Impulsivity vs. Social Inhibition: “I’m too Scared to Speak” vs. “I Couldn’t Help Myself”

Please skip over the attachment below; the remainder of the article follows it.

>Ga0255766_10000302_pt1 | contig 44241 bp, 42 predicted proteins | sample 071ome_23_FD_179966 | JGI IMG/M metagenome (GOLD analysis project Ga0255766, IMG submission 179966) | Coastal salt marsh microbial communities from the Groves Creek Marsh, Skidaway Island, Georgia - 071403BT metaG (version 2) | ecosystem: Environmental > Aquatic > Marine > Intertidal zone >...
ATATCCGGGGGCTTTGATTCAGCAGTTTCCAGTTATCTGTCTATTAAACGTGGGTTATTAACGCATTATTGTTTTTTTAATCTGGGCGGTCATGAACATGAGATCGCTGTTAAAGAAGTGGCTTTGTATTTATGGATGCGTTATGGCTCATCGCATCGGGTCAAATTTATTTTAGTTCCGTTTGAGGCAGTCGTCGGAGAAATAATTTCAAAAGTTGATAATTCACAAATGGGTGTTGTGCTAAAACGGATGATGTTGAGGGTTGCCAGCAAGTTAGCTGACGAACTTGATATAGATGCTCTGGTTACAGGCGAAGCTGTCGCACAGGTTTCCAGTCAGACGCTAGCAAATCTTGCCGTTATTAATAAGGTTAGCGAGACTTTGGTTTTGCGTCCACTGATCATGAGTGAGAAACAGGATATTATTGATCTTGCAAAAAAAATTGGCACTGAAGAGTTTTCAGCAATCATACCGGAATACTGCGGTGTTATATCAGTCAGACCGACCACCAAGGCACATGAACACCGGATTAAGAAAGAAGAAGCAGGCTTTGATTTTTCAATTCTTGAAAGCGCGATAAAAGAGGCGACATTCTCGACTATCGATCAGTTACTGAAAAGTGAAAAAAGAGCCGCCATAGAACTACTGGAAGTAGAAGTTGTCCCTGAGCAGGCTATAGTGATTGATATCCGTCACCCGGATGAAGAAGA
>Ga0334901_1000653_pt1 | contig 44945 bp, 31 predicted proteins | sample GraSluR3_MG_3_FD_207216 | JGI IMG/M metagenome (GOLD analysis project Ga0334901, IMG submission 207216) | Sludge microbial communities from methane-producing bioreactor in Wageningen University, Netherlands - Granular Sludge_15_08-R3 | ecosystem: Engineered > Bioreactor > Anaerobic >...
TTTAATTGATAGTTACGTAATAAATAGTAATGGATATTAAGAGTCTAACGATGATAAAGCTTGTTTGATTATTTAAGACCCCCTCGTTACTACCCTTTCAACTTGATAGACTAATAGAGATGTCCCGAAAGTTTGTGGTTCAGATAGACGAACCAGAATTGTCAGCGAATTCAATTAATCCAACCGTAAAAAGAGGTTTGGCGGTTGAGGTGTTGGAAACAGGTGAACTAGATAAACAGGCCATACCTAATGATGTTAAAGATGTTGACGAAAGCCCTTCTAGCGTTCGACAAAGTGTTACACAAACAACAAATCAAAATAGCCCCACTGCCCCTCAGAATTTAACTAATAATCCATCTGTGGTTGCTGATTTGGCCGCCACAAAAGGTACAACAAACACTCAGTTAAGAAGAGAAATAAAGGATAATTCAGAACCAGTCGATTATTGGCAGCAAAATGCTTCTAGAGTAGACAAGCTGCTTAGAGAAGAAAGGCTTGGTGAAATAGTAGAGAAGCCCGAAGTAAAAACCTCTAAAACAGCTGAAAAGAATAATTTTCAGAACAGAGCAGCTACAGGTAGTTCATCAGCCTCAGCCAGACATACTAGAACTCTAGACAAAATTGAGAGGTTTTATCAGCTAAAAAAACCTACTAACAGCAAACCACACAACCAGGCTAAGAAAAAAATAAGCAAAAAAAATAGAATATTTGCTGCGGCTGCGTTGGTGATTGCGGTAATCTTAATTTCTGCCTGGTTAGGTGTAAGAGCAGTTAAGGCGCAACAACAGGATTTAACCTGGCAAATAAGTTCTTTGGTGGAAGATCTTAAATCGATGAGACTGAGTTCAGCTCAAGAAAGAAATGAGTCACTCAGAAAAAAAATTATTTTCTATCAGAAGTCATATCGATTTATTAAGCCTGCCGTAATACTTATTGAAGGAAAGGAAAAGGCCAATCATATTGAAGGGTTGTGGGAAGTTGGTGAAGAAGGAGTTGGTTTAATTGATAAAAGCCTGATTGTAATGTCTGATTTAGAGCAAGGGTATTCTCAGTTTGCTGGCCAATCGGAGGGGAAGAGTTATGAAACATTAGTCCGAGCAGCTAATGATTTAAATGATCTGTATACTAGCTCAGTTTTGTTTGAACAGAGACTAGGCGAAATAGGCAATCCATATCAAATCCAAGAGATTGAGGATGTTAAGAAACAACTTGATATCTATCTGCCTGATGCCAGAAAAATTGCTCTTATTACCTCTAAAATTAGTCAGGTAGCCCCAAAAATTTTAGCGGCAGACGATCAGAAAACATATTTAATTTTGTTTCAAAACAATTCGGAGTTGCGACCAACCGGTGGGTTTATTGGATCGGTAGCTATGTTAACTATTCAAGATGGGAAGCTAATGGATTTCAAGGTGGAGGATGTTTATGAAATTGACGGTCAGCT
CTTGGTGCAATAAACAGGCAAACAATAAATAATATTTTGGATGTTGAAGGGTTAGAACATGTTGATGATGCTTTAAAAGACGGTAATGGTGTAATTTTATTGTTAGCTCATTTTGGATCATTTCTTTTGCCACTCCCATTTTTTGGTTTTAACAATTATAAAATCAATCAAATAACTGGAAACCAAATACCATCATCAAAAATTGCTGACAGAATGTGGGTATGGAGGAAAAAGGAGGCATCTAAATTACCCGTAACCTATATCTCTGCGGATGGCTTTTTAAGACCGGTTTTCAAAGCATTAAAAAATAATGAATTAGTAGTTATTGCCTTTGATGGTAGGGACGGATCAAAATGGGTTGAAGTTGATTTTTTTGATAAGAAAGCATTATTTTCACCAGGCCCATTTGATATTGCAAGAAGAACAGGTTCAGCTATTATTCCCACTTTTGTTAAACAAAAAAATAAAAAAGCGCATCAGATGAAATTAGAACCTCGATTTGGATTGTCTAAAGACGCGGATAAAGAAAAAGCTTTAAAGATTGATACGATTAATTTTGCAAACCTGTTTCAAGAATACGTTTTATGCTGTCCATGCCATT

Many children with social problems experience diffi culties with pragmatic language. Th ey fi nd themselves verbally at sea, not knowing what to say to other children, and struggling with the basics of conversational discourse. Children with problems in the use of pragmatic language oft en don’t get past the very basics of communication. Verbal dysfunction precludes the development of intimacy in relationships. Th e conversation of such youngsters tends to be sparse and superfi cial because they have not developed the capacity to verbally express a higher-level discussion of thoughts or feelings. In addition, a child may have memory defi cits that cause him to forget what he wanted to say, or he may have poor gestural communication and fail to make good eye contact, or provide relevant facial or gestural feedback to others. Other children may perceive them as aloof or disinterested.